OpenTelemetry is an observability framework for cloud-native software used for instrumenting components and for creating and managing telemetry data (traces, metrics, and logs).
OpenTelemetry provides vendor-agnostic instrumentation libraries, end-to-end implementations, open-standard semantic conventions, a way to connect the collected data (context propagation), and more. (However, OpenTelemetry does not support backend capabilities.)
Nowadays, huge distributed and polyglot architectures are everywhere. They tend to be complex, and technologies can be challenging to maintain. Still, availability and performance issues need to be resolved quickly. End-to-end visibility across application boundaries, even including components you do not own (for example, cloud services and third parties), is crucial. This is where observability becomes important.
Observability is the ability to understand what's happening inside a system based on knowledge of the external data it produces, such as logs, metrics, and traces.
Observability can be aided through telemetry data, which can be provided through Dynatrace, as well as through open-source projects like OpenTelemetry. OpenTelemetry is a Cloud Native Computing Foundation (CNCF) sandbox project with the goal of providing a unified set of vendor-agnostic libraries/APIs, SDKs, and other tools. One of its key contributors is Dynatrace.
Using OpenTelemetry, IT teams can instrument their applications and generate, collect, and export telemetry data to analyze and understand software performance and behavior.
Just as Kubernetes has become the de facto standard for container orchestration, OpenTelemetry is now the de facto standard for adding observability to cloud-native applications. This means that companies do not need to spend valuable time developing a mechanism for collecting application telemetry, and can instead focus on their primary products.
Three pillars of observability
Application's recording of an event, including timestamps and other data about the nature of the event.
Application's recording of a data point. A metric event consists of the measurement, the time it was captured, and associated metadata (labels).
The progression of a single request as it is handled by various services throughout an application.
A trace represents a single request as it is being handled by numerous services within an application.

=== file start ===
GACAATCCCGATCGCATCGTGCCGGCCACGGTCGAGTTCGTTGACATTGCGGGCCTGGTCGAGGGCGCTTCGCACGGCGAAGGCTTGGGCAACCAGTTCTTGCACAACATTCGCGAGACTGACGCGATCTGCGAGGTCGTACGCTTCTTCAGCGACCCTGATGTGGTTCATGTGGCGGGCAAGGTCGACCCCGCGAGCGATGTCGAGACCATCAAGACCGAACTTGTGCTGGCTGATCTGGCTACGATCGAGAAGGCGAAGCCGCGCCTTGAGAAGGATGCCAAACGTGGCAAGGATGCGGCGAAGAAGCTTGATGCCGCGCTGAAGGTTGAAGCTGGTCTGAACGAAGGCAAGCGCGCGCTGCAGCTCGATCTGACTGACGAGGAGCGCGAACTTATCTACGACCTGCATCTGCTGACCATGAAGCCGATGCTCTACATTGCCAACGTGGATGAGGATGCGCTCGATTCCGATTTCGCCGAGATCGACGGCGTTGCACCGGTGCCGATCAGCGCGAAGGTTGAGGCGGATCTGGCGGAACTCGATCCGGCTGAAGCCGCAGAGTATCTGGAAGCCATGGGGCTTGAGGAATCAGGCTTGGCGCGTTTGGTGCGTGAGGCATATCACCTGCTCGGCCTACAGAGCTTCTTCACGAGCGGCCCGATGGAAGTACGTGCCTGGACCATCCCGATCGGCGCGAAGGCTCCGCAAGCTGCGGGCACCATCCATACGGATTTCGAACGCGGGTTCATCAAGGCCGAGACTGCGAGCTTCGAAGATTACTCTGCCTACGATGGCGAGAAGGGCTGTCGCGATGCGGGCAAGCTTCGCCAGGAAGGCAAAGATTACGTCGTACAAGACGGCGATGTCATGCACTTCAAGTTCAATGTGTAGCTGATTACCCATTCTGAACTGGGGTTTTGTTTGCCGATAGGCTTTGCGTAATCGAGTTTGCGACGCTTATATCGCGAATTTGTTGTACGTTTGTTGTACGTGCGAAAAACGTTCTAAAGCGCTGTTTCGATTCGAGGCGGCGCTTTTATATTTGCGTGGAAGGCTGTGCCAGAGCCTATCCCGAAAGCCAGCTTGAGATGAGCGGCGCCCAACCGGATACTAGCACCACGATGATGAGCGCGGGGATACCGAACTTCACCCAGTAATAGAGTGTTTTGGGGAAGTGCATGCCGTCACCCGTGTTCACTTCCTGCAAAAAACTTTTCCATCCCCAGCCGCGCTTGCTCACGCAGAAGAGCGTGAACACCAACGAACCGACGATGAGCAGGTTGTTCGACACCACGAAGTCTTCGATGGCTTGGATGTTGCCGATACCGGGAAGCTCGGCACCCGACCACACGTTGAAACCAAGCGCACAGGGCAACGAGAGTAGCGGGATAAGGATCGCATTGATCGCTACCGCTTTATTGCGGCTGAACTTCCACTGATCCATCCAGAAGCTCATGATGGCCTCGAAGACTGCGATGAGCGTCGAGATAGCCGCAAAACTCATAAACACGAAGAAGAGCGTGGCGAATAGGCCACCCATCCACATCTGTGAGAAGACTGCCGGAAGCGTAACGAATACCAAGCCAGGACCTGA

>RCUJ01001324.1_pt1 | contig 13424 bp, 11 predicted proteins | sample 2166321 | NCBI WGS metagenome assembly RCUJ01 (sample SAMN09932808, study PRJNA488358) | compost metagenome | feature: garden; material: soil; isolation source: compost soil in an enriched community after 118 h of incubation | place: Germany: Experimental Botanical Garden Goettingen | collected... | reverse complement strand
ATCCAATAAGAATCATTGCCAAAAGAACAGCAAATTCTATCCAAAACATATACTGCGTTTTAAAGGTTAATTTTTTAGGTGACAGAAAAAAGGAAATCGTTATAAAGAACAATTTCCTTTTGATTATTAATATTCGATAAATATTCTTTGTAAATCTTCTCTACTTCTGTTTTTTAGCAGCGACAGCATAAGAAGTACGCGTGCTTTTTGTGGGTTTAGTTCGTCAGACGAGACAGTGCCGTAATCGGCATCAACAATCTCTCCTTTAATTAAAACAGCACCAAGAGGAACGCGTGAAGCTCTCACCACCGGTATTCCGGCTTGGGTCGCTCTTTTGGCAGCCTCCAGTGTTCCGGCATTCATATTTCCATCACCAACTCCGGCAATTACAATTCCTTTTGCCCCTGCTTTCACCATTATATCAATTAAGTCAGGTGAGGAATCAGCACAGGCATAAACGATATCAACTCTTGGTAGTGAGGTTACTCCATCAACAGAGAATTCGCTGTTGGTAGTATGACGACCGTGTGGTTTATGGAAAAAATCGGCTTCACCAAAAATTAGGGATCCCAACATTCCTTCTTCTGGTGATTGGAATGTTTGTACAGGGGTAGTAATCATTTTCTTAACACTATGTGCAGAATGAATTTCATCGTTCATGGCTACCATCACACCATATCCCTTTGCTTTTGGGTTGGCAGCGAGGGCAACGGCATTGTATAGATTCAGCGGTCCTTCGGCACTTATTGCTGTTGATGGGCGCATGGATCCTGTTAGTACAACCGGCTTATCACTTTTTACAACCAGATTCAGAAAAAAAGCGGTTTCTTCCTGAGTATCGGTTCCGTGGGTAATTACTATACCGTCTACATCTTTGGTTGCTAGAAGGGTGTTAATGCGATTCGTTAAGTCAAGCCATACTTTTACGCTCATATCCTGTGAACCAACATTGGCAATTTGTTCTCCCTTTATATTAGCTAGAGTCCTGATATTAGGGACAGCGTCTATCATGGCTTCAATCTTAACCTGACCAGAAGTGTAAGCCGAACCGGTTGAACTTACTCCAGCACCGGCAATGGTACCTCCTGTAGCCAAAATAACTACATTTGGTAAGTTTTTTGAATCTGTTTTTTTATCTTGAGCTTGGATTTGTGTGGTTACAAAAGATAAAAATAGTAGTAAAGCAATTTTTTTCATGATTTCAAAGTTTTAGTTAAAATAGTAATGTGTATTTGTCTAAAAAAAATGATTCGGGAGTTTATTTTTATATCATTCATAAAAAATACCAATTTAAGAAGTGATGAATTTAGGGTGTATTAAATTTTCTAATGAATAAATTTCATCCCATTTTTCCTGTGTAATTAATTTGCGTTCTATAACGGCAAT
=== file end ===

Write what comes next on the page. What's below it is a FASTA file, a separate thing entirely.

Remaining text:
Distributed tracing is a method of observing requests as they propagate across distributed systems and micro-services, generating high-quality data about those requests and making them available for analysis. It shows the trace as it follows the flow of execution and can help teams understand how each involved service is performing.
Spans are created by the tracer and represent a single operation within the trace.
- New spans are created to represent operations on each individual service and component involved.
- The span itself contains context (metadata), which is a set of unique identifiers representing the request that each span is a part of.
- The span context is passed throughout the trace via context propagation.
OpenTelemetry metrics allow recording of either raw measurements or measurements with predefined aggregation and attributes.
- Raw measurements allow you to decide which aggregation algorithm to use for the recorded metrics.
- Predefined aggregation and attributes allow you to collect values like CPU and memory usage, as well as simple things such as queue length.
OpenTelemetry logs allow for the representation of logs from numerous sources, including application log files and system logs.
Since most programming languages have built-in logging capabilities or use logging libraries, logs have the biggest legacy of all observability signals. The legacy load means OpenTelemetry has to manage competing goals:
- Support existing logs and logging libraries
- Provide improvements and integration
The OpenTelemetry architecture revolves around a few key components, some of which can be implemented flexibly. The main components include:
- Cross-language specifications
- The API is used to instrument code to generate telemetry data.
- The SDK is an implementation of the API; it is used to configure OpenTelemetry for specific environments.
- The data defines the OpenTelemetry Protocol (OTLP) and semantic conventions.
- Tools to collect, transform, and export telemetry data (for example, collector)
- A collector is a proxy that can receive, process, and export telemetry data, as per the official OpenTelemetry documentation. It can receive data in various formats and send data to one or more backends. A collector's components (receiver, processor, and exporter) are configured in the service/pipelines section.
- Automatic instrumentation and contrib packages.
- Per-language SDKs (which can replace vendor-specific SDKs)
- These SDKs allow you to generate telemetry data with the language of your choice and export that data to a preferred backend. They also enable automatic instrumentation.
OpenTelemetry is a merger of two industry-recognized projects: OpenTracing and OpenCensus.
Factors that drove this merger:
- With two competing solutions on the market, it would be difficult for companies to achieve end-to-end visibility in components that they do not own.
- Data portability and maintenance would also suffer.
OpenTelemetry solves these issues by being the sole specification that everybody agrees on.
Standardization is also achieved by implementing the W3C Trace Context as the default trace-propagation mechanism. Adding specific HTTP headers to the transaction enables tracing across all tiers of your application, providing vendor-agnostic data.
The W3C specifies the headers to use to propagate trace context and therefore reduce problems with lost context. Dynatrace has made significant contributions to the W3C project.